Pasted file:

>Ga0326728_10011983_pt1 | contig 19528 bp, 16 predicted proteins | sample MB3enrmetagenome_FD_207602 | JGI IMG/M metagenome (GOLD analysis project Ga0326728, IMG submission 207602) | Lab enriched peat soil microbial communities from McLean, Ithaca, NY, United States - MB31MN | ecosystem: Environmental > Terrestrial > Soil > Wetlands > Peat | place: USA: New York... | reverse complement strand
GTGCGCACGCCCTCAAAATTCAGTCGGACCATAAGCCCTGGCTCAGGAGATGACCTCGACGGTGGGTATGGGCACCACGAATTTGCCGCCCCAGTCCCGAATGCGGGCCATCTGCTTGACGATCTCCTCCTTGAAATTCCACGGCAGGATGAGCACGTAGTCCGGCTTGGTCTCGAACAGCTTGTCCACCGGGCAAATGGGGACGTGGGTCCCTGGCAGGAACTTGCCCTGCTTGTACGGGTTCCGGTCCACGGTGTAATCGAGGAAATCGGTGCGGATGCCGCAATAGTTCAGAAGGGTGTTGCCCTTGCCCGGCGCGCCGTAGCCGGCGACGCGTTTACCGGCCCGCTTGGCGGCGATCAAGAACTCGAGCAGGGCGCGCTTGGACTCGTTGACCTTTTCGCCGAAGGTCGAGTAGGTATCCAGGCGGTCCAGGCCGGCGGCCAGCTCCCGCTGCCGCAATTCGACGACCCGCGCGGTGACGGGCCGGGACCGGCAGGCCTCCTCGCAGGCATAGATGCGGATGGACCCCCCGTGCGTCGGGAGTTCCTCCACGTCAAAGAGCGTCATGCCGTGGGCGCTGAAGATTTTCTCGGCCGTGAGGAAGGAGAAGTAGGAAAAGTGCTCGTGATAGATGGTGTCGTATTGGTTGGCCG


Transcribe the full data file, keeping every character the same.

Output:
>Ga0326728_10011983_pt1 | contig 19528 bp, 16 predicted proteins | sample MB3enrmetagenome_FD_207602 | JGI IMG/M metagenome (GOLD analysis project Ga0326728, IMG submission 207602) | Lab enriched peat soil microbial communities from McLean, Ithaca, NY, United States - MB31MN | ecosystem: Environmental > Terrestrial > Soil > Wetlands > Peat | place: USA: New York... | reverse complement strand
GTGCGCACGCCCTCAAAATTCAGTCGGACCATAAGCCCTGGCTCAGGAGATGACCTCGACGGTGGGTATGGGCACCACGAATTTGCCGCCCCAGTCCCGAATGCGGGCCATCTGCTTGACGATCTCCTCCTTGAAATTCCACGGCAGGATGAGCACGTAGTCCGGCTTGGTCTCGAACAGCTTGTCCACCGGGCAAATGGGGACGTGGGTCCCTGGCAGGAACTTGCCCTGCTTGTACGGGTTCCGGTCCACGGTGTAATCGAGGAAATCGGTGCGGATGCCGCAATAGTTCAGAAGGGTGTTGCCCTTGCCCGGCGCGCCGTAGCCGGCGACGCGTTTACCGGCCCGCTTGGCGGCGATCAAGAACTCGAGCAGGGCGCGCTTGGACTCGTTGACCTTTTCGCCGAAGGTCGAGTAGGTATCCAGGCGGTCCAGGCCGGCGGCCAGCTCCCGCTGCCGCAATTCGACGACCCGCGCGGTGACGGGCCGGGACCGGCAGGCCTCCTCGCAGGCATAGATGCGGATGGACCCCCCGTGCGTCGGGAGTTCCTCCACGTCAAAGAGCGTCATGCCGTGGGCGCTGAAGATTTTCTCGGCCGTGAGGAAGGAGAAGTAGGAAAAGTGCTCGTGATAGATGGTGTCGTATTGGTTGGCCG